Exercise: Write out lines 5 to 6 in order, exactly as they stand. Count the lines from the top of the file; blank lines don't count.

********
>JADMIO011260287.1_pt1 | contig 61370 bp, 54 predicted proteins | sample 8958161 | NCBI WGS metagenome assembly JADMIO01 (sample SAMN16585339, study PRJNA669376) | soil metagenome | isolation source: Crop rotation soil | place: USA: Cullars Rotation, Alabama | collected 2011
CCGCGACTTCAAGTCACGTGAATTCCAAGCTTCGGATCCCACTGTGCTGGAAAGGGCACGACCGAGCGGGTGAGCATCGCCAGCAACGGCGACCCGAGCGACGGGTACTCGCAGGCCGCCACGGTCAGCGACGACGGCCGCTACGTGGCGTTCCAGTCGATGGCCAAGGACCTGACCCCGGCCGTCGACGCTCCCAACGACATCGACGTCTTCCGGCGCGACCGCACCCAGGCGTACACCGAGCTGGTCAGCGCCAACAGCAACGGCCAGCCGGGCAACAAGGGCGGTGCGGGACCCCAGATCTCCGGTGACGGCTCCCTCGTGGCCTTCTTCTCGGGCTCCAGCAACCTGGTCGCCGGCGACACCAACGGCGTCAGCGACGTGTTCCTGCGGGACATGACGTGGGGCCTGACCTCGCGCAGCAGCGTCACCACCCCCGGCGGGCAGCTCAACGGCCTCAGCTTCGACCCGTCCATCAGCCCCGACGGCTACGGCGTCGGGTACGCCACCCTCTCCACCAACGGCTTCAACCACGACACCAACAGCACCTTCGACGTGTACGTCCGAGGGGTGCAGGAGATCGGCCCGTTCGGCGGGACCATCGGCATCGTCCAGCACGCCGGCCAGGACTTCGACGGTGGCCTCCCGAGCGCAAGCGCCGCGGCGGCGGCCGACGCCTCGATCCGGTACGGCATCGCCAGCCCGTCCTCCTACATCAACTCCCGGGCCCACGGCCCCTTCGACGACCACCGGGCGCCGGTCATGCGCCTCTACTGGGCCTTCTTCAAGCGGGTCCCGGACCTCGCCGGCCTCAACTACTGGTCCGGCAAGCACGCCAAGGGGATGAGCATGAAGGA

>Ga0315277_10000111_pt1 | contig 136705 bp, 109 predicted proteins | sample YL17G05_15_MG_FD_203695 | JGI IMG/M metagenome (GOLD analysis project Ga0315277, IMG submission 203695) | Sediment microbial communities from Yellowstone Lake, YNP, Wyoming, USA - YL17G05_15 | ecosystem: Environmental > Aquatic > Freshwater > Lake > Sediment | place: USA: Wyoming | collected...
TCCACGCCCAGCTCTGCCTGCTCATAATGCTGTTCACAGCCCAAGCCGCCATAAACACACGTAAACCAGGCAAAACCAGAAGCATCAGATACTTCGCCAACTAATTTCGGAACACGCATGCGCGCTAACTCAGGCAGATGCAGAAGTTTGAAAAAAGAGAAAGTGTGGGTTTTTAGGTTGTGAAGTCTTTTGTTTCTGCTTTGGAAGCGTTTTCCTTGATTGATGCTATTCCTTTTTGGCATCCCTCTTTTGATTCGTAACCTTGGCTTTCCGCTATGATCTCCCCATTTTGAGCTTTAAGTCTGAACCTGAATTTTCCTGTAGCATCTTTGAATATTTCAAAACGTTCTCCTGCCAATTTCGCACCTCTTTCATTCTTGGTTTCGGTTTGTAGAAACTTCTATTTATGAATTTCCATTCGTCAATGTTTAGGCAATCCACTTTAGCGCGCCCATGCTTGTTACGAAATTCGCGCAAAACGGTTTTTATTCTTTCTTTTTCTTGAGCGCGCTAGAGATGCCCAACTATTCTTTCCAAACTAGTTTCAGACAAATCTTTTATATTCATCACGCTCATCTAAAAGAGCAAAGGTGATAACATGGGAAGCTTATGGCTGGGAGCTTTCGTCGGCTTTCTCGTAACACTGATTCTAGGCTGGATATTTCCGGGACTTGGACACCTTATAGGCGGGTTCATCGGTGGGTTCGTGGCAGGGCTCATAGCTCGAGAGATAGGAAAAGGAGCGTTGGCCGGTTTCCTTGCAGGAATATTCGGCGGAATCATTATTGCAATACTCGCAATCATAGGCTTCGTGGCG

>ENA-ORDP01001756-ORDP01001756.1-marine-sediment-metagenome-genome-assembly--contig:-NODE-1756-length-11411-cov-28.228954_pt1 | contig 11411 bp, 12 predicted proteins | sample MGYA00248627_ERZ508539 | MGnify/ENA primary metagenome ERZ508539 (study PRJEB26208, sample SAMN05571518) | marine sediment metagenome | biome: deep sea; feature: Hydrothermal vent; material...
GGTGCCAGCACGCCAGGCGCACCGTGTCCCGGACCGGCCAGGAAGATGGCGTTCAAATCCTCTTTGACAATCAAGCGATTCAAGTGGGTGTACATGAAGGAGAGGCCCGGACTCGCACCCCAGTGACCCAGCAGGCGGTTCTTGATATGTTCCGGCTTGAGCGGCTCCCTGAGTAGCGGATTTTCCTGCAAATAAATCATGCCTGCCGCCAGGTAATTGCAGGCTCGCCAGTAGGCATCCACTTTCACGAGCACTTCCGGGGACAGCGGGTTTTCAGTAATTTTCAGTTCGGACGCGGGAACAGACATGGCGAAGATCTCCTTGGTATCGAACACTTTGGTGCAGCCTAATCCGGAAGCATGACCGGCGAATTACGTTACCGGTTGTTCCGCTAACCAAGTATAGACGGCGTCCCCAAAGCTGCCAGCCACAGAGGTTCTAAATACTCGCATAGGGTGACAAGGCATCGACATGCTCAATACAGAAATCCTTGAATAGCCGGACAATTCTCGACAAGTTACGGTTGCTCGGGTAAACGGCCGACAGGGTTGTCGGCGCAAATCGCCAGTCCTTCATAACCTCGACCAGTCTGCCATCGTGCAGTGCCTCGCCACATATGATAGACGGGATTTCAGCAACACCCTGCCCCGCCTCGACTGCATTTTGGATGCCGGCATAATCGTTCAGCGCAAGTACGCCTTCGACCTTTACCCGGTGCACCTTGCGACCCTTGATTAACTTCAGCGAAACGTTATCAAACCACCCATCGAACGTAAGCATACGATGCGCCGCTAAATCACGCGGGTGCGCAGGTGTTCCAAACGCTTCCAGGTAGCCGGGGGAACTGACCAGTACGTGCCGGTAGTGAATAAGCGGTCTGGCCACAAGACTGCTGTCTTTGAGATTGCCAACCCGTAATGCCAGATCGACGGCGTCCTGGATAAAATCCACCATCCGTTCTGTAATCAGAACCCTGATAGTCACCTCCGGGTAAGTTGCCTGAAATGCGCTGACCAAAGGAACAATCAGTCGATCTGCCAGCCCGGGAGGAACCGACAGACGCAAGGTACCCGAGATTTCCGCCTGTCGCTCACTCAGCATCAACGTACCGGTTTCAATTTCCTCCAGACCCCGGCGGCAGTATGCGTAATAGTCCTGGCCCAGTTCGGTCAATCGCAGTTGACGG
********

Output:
>ENA-ORDP01001756-ORDP01001756.1-marine-sediment-metagenome-genome-assembly--contig:-NODE-1756-length-11411-cov-28.228954_pt1 | contig 11411 bp, 12 predicted proteins | sample MGYA00248627_ERZ508539 | MGnify/ENA primary metagenome ERZ508539 (study PRJEB26208, sample SAMN05571518) | marine sediment metagenome | biome: deep sea; feature: Hydrothermal vent; material...
GGTGCCAGCACGCCAGGCGCACCGTGTCCCGGACCGGCCAGGAAGATGGCGTTCAAATCCTCTTTGACAATCAAGCGATTCAAGTGGGTGTACATGAAGGAGAGGCCCGGACTCGCACCCCAGTGACCCAGCAGGCGGTTCTTGATATGTTCCGGCTTGAGCGGCTCCCTGAGTAGCGGATTTTCCTGCAAATAAATCATGCCTGCCGCCAGGTAATTGCAGGCTCGCCAGTAGGCATCCACTTTCACGAGCACTTCCGGGGACAGCGGGTTTTCAGTAATTTTCAGTTCGGACGCGGGAACAGACATGGCGAAGATCTCCTTGGTATCGAACACTTTGGTGCAGCCTAATCCGGAAGCATGACCGGCGAATTACGTTACCGGTTGTTCCGCTAACCAAGTATAGACGGCGTCCCCAAAGCTGCCAGCCACAGAGGTTCTAAATACTCGCATAGGGTGACAAGGCATCGACATGCTCAATACAGAAATCCTTGAATAGCCGGACAATTCTCGACAAGTTACGGTTGCTCGGGTAAACGGCCGACAGGGTTGTCGGCGCAAATCGCCAGTCCTTCATAACCTCGACCAGTCTGCCATCGTGCAGTGCCTCGCCACATATGATAGACGGGATTTCAGCAACACCCTGCCCCGCCTCGACTGCATTTTGGATGCCGGCATAATCGTTCAGCGCAAGTACGCCTTCGACCTTTACCCGGTGCACCTTGCGACCCTTGATTAACTTCAGCGAAACGTTATCAAACCACCCATCGAACGTAAGCATACGATGCGCCGCTAAATCACGCGGGTGCGCAGGTGTTCCAAACGCTTCCAGGTAGCCGGGGGAACTGACCAGTACGTGCCGGTAGTGAATAAGCGGTCTGGCCACAAGACTGCTGTCTTTGAGATTGCCAACCCGTAATGCCAGATCGACGGCGTCCTGGATAAAATCCACCATCCGTTCTGTAATCAGAACCCTGATAGTCACCTCCGGGTAAGTTGCCTGAAATGCGCTGACCAAAGGAACAATCAGTCGATCTGCCAGCCCGGGAGGAACCGACAGACGCAAGGTACCCGAGATTTCCGCCTGTCGCTCACTCAGCATCAACGTACCGGTTTCAATTTCCTCCAGACCCCGGCGGCAGTATGCGTAATAGTCCTGGCCCAGTTCGGTCAATCGCAGTTGACGG